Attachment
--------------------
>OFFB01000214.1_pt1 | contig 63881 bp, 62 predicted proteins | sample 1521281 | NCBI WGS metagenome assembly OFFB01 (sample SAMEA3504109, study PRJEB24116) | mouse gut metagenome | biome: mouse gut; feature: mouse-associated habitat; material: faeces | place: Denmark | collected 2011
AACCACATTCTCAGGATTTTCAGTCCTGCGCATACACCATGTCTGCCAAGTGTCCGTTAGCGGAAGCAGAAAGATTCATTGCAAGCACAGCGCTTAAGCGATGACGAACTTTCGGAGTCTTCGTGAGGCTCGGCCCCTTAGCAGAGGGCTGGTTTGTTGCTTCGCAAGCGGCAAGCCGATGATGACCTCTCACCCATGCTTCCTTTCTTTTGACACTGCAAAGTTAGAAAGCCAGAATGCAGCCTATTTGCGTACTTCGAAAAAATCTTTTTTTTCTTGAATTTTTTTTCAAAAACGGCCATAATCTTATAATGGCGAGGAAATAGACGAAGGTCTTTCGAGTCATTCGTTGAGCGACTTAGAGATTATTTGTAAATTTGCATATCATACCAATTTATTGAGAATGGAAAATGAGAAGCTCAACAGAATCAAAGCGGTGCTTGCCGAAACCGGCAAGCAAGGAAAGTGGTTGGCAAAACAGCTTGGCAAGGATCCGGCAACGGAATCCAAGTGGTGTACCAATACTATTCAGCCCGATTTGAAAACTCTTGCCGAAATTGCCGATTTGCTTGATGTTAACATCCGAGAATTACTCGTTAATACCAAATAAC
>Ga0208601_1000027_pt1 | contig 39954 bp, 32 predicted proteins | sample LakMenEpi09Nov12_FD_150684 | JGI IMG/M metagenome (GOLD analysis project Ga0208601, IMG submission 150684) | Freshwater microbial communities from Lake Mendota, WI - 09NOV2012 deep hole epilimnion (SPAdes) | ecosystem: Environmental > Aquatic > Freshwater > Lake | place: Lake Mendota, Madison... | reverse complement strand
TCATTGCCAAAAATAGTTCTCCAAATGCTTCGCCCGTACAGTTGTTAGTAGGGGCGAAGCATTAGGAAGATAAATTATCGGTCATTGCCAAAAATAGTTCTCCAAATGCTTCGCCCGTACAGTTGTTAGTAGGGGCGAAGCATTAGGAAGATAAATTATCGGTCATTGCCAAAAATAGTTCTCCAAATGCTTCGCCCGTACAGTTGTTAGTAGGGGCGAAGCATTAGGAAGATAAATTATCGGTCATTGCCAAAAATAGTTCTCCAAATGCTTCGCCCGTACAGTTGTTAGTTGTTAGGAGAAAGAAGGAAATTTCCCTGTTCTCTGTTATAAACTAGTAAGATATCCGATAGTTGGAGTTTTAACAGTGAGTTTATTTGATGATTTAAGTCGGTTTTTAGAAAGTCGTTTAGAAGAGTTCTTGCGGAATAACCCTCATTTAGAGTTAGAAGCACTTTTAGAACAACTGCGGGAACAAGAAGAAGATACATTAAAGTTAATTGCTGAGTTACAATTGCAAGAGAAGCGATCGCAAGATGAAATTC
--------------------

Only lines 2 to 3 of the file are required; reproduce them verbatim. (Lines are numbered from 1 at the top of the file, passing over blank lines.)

AACCACATTCTCAGGATTTTCAGTCCTGCGCATACACCATGTCTGCCAAGTGTCCGTTAGCGGAAGCAGAAAGATTCATTGCAAGCACAGCGCTTAAGCGATGACGAACTTTCGGAGTCTTCGTGAGGCTCGGCCCCTTAGCAGAGGGCTGGTTTGTTGCTTCGCAAGCGGCAAGCCGATGATGACCTCTCACCCATGCTTCCTTTCTTTTGACACTGCAAAGTTAGAAAGCCAGAATGCAGCCTATTTGCGTACTTCGAAAAAATCTTTTTTTTCTTGAATTTTTTTTCAAAAACGGCCATAATCTTATAATGGCGAGGAAATAGACGAAGGTCTTTCGAGTCATTCGTTGAGCGACTTAGAGATTATTTGTAAATTTGCATATCATACCAATTTATTGAGAATGGAAAATGAGAAGCTCAACAGAATCAAAGCGGTGCTTGCCGAAACCGGCAAGCAAGGAAAGTGGTTGGCAAAACAGCTTGGCAAGGATCCGGCAACGGAATCCAAGTGGTGTACCAATACTATTCAGCCCGATTTGAAAACTCTTGCCGAAATTGCCGATTTGCTTGATGTTAACATCCGAGAATTACTCGTTAATACCAAATAAC
>Ga0208601_1000027_pt1 | contig 39954 bp, 32 predicted proteins | sample LakMenEpi09Nov12_FD_150684 | JGI IMG/M metagenome (GOLD analysis project Ga0208601, IMG submission 150684) | Freshwater microbial communities from Lake Mendota, WI - 09NOV2012 deep hole epilimnion (SPAdes) | ecosystem: Environmental > Aquatic > Freshwater > Lake | place: Lake Mendota, Madison... | reverse complement strand